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The Viginia Plan

Group Members and Roles

  • True: Writer
  • Brent: Debater
  • Kassra: Speaker/Debater
  • Danielle: Photographer/Graphic Artist/Journalist
  • Maya: Note taker and photographer
  • Wyatt: Videographer/Radio Broadcaster

Group Slogan


"The voice of the People, a voice of a Nation."

What Your Group Wants -- Plan for New Constitution Constitutional_convention_group_slogan_and_image_p3_virginia.jpg


The Virginia Plan proposes a separation of powers that will prevent a repeat of the misfortune of our government under the Articles of Confederation. It promotes national unity by stipulating that each state is not separate and sovereign but part of the United States of America. The popularly elected House’s selection of Senators ensures that neither mobocracy nor aristocratic tyranny can take root. However, the Virginia Plan’s greatest genius is the truly equal representation that it provides. Every eligible citizen of the United States will have the same voice in his government, whether he is from Virginia, Pennsylvania, New York or even New Jersey.

Bullet Points of Your Plan

• If you live in any state save Delaware, the Virginia Plan is the only one that provides you fair representation.
• The Virginia Plan will bolster our national image by instituting a newer, stronger central government.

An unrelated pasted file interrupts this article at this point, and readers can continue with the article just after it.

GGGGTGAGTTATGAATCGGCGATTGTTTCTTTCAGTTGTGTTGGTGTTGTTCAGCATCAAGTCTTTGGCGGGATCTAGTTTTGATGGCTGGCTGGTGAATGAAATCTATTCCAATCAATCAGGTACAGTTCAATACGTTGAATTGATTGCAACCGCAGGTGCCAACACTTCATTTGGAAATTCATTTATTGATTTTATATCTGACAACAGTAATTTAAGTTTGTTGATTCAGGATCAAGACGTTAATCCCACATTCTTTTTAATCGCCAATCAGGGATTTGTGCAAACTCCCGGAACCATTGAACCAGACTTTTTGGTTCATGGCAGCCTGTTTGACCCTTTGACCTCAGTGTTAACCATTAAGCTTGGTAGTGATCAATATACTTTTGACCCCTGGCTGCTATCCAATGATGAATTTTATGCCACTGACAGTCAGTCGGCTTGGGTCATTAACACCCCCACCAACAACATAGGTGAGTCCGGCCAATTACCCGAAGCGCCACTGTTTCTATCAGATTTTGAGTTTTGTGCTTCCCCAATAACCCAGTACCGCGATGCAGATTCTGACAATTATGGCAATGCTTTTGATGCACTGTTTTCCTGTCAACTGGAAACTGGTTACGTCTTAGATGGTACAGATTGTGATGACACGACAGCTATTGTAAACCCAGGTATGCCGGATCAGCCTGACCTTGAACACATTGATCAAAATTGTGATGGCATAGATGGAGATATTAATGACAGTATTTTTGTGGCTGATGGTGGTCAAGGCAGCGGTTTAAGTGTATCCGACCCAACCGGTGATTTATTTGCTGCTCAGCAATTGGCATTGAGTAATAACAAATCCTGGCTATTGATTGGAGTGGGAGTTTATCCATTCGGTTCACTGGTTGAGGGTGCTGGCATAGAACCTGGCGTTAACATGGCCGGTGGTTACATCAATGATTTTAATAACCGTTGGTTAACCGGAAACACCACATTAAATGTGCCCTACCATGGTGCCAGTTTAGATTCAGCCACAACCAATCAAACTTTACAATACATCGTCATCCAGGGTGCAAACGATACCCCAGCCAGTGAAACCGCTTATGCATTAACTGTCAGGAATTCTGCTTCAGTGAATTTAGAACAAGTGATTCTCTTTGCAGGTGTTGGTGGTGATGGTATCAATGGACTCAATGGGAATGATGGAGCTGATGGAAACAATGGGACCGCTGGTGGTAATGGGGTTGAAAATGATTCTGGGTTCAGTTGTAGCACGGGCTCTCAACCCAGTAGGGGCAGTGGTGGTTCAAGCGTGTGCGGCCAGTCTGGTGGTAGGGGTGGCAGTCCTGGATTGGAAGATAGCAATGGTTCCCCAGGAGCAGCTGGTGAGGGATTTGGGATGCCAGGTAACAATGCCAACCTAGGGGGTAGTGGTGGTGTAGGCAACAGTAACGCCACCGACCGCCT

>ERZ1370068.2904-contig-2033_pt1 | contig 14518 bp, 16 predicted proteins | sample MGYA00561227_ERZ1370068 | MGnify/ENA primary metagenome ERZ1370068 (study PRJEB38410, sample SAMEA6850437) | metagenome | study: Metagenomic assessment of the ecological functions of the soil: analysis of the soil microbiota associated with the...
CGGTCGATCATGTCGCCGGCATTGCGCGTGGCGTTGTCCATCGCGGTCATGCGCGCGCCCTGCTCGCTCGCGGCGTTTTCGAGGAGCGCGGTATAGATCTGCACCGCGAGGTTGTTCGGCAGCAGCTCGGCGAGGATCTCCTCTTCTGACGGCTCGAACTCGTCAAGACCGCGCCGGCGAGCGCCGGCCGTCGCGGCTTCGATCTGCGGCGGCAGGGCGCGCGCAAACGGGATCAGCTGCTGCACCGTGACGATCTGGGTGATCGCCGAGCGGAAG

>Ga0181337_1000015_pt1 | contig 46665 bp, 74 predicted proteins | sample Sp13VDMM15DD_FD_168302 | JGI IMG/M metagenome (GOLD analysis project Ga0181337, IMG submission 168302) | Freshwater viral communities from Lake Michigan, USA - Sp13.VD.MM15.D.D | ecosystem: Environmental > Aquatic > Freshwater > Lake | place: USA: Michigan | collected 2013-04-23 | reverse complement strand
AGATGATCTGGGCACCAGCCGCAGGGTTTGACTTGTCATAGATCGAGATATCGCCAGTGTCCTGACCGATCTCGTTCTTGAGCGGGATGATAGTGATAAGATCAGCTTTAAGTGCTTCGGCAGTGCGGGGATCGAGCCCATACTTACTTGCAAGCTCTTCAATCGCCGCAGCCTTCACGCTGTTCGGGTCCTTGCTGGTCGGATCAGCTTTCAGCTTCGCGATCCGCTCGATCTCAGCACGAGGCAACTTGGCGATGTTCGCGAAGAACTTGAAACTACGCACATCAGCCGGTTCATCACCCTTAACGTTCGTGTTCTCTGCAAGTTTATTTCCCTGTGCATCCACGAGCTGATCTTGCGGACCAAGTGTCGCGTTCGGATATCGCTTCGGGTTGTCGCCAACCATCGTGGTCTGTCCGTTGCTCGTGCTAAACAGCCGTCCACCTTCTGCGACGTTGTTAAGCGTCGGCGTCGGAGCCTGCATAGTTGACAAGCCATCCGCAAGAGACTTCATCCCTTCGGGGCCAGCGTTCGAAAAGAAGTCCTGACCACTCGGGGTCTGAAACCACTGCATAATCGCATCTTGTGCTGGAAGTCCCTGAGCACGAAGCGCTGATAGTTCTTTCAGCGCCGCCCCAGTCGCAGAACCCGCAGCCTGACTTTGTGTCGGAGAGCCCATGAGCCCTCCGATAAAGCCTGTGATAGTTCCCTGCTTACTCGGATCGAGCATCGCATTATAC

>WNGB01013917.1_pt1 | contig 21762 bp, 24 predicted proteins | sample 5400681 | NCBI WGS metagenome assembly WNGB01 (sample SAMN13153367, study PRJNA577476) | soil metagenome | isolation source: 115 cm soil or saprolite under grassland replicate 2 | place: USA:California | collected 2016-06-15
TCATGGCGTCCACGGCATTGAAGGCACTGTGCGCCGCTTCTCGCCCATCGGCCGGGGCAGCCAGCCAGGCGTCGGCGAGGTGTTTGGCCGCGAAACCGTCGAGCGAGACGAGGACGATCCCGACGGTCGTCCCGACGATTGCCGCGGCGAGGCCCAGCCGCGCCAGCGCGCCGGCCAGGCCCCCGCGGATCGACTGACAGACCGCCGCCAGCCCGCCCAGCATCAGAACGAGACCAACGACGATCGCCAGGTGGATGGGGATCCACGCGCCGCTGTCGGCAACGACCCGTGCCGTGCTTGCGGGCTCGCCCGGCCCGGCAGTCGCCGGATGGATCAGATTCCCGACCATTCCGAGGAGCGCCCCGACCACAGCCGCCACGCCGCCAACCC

• The Virginia Plan’s bicameral legislature will prevent it from becoming tyrannical.
• The Virginia Plan is the only plan that holds true to the ideals of the Declaration of Independence.

Orator: Text of Your Speech




My esteemed countrymen, as a newly established sovereign nation, we have due responsibility to manage our affairs befittingly. We founded our society on such democratic principles as were illuminated in our Declaration of Independence: “That all men are created equal, . . . [and] that governments are instituted among men, deriving their just powers from the consent of the governed.” These echoes of John Locke’s social contract suggest that the people are in fact the government, their interests superseding those of provincial, state, or federal interests. That as well as their God-given natural rights in the eyes of the law, the citizens of this country deserve an equal voice in their nation’s fledgling democracy. The judicial system views all of us equally; the legislative branch must follow suit.
Gentlemen, the problem we face today is one of grievous importance. The Articles of Confederation, which we have come here to revise, must be not be merely amended of its faults but completely dissolved and a constitution made anew. It has proven itself to be a malignant force upon our country. Its spineless central government has permitted a mobocracy to take root in the virgin soil of our nation. Its acquiescence of important governmental responsibilities to the states has allowed them to run thirteen different countries within our one. Its requirement of unanimous approval for amendments to the document has failed to expedite important political changes necessary for the improvement of the Union. This whimsical indenture has maimed the worldview of the United States of America.

We can only conclude that reform is paramount to the health of our nation. What we need, gentlemen, is a stronger central government, greater federal responsibility, and fair and equal representation. What we need, gentlemen, is the Virginia Plan.